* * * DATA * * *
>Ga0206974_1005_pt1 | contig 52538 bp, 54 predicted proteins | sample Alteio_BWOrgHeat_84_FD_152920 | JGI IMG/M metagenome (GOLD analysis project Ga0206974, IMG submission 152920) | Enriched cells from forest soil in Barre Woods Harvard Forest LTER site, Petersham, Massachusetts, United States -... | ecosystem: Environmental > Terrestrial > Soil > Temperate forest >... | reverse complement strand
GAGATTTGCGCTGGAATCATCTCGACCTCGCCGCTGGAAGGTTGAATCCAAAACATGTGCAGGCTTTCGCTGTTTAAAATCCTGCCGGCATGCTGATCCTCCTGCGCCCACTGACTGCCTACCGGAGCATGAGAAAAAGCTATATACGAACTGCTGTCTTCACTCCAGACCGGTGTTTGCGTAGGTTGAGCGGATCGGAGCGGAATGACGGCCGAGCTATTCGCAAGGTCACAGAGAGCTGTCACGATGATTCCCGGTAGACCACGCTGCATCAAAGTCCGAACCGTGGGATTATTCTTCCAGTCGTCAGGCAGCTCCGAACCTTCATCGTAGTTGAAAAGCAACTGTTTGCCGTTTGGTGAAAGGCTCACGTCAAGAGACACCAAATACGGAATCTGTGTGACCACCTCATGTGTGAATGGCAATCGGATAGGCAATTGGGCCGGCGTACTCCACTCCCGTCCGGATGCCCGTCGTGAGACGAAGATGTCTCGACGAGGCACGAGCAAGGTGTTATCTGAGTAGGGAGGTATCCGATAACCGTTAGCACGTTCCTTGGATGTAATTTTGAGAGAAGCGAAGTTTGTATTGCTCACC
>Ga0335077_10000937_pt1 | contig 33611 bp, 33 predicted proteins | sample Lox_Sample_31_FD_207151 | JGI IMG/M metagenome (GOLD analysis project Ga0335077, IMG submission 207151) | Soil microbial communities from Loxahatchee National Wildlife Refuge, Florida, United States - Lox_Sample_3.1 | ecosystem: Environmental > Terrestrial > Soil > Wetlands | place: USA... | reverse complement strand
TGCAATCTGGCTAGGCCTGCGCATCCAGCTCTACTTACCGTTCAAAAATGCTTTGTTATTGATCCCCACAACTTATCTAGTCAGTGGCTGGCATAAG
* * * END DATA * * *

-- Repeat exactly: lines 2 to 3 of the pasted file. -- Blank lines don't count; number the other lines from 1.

GAGATTTGCGCTGGAATCATCTCGACCTCGCCGCTGGAAGGTTGAATCCAAAACATGTGCAGGCTTTCGCTGTTTAAAATCCTGCCGGCATGCTGATCCTCCTGCGCCCACTGACTGCCTACCGGAGCATGAGAAAAAGCTATATACGAACTGCTGTCTTCACTCCAGACCGGTGTTTGCGTAGGTTGAGCGGATCGGAGCGGAATGACGGCCGAGCTATTCGCAAGGTCACAGAGAGCTGTCACGATGATTCCCGGTAGACCACGCTGCATCAAAGTCCGAACCGTGGGATTATTCTTCCAGTCGTCAGGCAGCTCCGAACCTTCATCGTAGTTGAAAAGCAACTGTTTGCCGTTTGGTGAAAGGCTCACGTCAAGAGACACCAAATACGGAATCTGTGTGACCACCTCATGTGTGAATGGCAATCGGATAGGCAATTGGGCCGGCGTACTCCACTCCCGTCCGGATGCCCGTCGTGAGACGAAGATGTCTCGACGAGGCACGAGCAAGGTGTTATCTGAGTAGGGAGGTATCCGATAACCGTTAGCACGTTCCTTGGATGTAATTTTGAGAGAAGCGAAGTTTGTATTGCTCACC
>Ga0335077_10000937_pt1 | contig 33611 bp, 33 predicted proteins | sample Lox_Sample_31_FD_207151 | JGI IMG/M metagenome (GOLD analysis project Ga0335077, IMG submission 207151) | Soil microbial communities from Loxahatchee National Wildlife Refuge, Florida, United States - Lox_Sample_3.1 | ecosystem: Environmental > Terrestrial > Soil > Wetlands | place: USA... | reverse complement strand